Women played a particularly pivotal role in the world of cabaret, especially after 1920, when they were given the right to vote. They were an integral part of artistic collaborative teams, both professionally and personally. “Some were even married, as was the case with Friedrich Hollaender and his wife Blandine Ebinger, or lyricist Marcellus Schiffer and his wife Margo Lion. Many composers and lyricists wrote specific songs for specific performers.” Female cabaret vocalists rose quickly in Weimar cabaret in song genres that ranged from prostitute songs, to ballads, to parodies and satirical songs. In the performance practices they were at once “diseuses” (ones who spoke more than sang) and “chanteuses” (ones who sang more than spoke). “Female artists in particular fought to maintain this image of the newly liberated German woman,” says Adi, “and no-where was this ‘not-so-quiet’ trend felt more profoundly than on the stages of Berlin cabarets.”
Reviving lost art
The rise of Nazism made it increasingly difficult for many of these cabarets, and any artists that were Jewish or associated with Jews. “Jewish artists made up more than half of the performing body of Weimar cabaret,” says Adi, “and since Hitler’s regime forbade any non-Aryan content in the arts, I believe one could say that the growth of German culture was stunted…quite literally…overnight.”
“An unspeakable amount [was lost],” says Adi. “Hundreds of books, recordings, films and musical manuscripts were destroyed by the Nazis.” Many cabaret artists fled or were killed, and “a pivotal art movement came to a grinding halt.”
In her own way, Adi is breathing life into some of this lost music, and reviving the memory of its artists. “One night I had a dream in which all of these performers came to me and whispered: “Vergesst uns nicht!” (“Don’t forget us!”). This has become my ‘mantra’ - let us not forget the great players and the works that were produced by this utterly unique art form. I told my wife – pianist, lawyer, and recent PhD recipient Linda Ippolito – about this dream and she challenged me to take my dream further by applying to the Faculty of Music to continue my research.”
Adi is one to put research into practice. In February, she’ll co-host the next instalment of the new VOCALIS series, a concert project curated by Wendy Nielsen; no doubt she’ll add some singing of her own to her hosting duties. Adi performs regularly at Toronto’s Jazz Bistro, and she’ll sing from the notoriously delicious Kurt Weill Songbook in April 2016. On top of performing, Adi is composing a cabaret song-cycle, entitled KOLIBRI. To hold you over until her live performances, here’s a taste of Weimar cabaret, Blandine Ebinger singing Friedrich Holländer’s 1927 “Die Hysterische Ziege” (“The hysterical bitch”). You can read the original text below, plus an English translation by Adi Braun herself.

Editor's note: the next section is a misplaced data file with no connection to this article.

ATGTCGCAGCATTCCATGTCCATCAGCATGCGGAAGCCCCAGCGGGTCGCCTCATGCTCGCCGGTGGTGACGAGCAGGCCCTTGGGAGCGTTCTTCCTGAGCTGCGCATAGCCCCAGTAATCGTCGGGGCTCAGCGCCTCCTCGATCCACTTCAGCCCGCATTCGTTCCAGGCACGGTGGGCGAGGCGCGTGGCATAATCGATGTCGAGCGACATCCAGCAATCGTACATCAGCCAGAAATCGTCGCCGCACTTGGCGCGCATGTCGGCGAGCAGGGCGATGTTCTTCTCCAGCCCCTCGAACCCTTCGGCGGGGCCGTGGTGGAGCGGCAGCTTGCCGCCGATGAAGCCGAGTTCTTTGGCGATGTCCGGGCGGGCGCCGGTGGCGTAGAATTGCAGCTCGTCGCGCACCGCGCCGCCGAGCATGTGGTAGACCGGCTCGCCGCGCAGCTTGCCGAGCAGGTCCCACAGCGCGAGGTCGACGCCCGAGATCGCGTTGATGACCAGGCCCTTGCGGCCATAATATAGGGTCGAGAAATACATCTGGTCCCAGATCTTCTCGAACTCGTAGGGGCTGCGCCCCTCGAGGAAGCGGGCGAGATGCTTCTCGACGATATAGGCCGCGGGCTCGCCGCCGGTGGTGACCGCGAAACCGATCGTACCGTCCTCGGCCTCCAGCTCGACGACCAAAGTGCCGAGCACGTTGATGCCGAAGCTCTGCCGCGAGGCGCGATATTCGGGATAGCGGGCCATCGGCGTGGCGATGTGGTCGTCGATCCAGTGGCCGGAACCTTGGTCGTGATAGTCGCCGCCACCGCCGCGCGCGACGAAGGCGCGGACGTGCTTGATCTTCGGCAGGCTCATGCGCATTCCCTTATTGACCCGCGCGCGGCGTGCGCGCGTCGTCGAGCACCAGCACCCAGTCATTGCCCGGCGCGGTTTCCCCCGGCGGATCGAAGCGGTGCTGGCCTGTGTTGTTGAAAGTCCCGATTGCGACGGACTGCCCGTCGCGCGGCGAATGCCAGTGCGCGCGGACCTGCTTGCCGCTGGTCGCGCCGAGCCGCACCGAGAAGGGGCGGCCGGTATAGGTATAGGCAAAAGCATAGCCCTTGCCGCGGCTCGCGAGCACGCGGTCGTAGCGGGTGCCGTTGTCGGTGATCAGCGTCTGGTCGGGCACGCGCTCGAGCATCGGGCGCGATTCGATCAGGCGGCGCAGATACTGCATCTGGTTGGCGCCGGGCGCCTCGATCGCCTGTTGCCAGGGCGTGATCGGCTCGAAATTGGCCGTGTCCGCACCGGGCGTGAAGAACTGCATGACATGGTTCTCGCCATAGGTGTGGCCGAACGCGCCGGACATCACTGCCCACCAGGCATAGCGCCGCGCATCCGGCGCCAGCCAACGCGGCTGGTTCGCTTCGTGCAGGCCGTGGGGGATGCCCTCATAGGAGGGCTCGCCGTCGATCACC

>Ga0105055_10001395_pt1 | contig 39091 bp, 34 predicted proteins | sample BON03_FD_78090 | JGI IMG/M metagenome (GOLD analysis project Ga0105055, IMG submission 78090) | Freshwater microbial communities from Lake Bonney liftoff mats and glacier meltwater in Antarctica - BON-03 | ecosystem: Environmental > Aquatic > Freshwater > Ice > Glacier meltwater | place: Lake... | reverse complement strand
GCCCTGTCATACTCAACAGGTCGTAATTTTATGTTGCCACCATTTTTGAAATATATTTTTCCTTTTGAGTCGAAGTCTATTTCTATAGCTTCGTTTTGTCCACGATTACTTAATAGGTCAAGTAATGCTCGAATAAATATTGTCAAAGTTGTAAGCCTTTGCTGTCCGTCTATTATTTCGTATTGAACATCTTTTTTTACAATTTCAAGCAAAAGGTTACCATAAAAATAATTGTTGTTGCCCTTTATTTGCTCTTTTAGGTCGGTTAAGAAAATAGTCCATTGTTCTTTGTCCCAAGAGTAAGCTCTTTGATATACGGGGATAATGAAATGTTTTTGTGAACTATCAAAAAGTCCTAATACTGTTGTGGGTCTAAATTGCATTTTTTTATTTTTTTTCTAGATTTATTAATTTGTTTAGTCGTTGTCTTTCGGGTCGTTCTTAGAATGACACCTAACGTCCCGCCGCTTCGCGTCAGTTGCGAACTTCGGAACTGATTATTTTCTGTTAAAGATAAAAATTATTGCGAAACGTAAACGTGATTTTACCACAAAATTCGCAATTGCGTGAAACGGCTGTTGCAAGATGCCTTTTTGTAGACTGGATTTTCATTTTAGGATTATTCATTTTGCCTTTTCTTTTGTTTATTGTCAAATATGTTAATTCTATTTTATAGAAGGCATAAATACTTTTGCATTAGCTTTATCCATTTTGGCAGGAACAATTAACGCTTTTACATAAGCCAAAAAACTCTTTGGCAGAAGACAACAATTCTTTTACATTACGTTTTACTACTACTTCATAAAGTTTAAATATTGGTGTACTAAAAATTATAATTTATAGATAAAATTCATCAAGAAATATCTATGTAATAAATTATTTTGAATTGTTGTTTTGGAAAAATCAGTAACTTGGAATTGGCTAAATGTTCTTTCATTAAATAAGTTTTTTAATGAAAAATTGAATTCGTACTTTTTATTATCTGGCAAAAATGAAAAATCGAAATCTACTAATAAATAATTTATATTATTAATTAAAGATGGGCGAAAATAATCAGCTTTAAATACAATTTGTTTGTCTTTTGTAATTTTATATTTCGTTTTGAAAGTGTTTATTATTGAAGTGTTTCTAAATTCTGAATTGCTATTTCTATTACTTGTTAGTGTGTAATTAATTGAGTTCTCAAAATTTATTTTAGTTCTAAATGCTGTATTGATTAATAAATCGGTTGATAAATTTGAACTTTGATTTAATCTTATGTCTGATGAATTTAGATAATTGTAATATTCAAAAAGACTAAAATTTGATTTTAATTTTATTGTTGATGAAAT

ICH BIN DIE HYSTERISCHE ZIEGE (Friedrich Hollaender, Blandine Ebinger; 1927) Ich hab’ schon sieben Maenner in’s kuehle Grab gebracht Erst hab’ Ich mir mit Henna die Haare rot gemacht Dann woll’t Ich auch ‘mal blonde, dann war’n sie wieder gruen Ich bin die hy-ster-siche Ziege von ganz Berlin Ich Weiss nicht was Ich moechte, Ich moecht’ nicht was ich weiss Im Sommer ist mir frostig, im Winter ist mir heiss Mensch bin Ich hysterisch…….. Eben lach’ Ich, bums da wein’ Ich und dann schrei ich wie am Spiess Ich find’s albern, ich find’s reizend, bitte sehr wie finden Sie’s? Ich bin krank, Ich bin gesund, ‘mal hab Ich das mal hab’ Ich dies Ich find’s albern, ich find’s reizend, bitte sehr wie finden Sie’s? Ich liebe kleine Kinder wenn sie von andern sind Um Himmel’s Will’n kein eig’nes, denn schrecklich ist so’n Kind Will das man klapper/klappert, dann will es wieder nicht Dann hat es sich gesappert, dass waere was fuer mich Es weiss nicht was es moechte am Tage und bei Nacht Eh man was boeses daechte, hat es sich nass gemacht Mensch ist das hysterisch…… Eben lacht es doch da weint es und schon schreit es wie am Spiess Ich find’s albern, ich find’s reizend, bitte sehr wie finden Sie’s? ‘Mal ist’s krank ‘mal ist’s gesund ‘mal hat es das ‘mal hat es dies Ich find’s albern, ich find’s reizend, bitte sehr wie finden Sie’s? I AM A (THE) HYSTERICAL BITCH (Friedrich Hollaender, Blandine Ebinger; 1927) English Translation: Adi Braun, 2014 I’ve already managed to bring seven men to the cool grave First I coloured my hair red with henna But then I wanted to be blond but then again it turned green I am the hysterical “bitch” (goat) from Berlin I don’t know what I like – I don’t like what I know In summer I am freezing and in winter I am hot. God – I am hysterical Just now I laugh…then I am crying bloody murder I think it’s funny, I think it’s charming…but what do you think? I am sick, I am healthy…sometimes I have this or that I think it’s funny, I think it’s charming…but what do you think? I love little children, if they are other people’s kids But oh dear God not one of my own, because a child is just a terrible thing! First it wants you to play with it and then again not Then it has spit up food… well that would be just dandy! It never knows what it wants – by day or by night And just before one has dark thoughts…it has wet itself! God – isn’t that hysterical! One minute ago it laughed, now it’s crying and then it’s screaming bloody murder I think it’s funny, I think it’s charming…but what do you think? Sometimes it’s sick, sometimes it’s healthy…sometimes it has this or that I think it’s funny, I think it’s charming…but what do you think?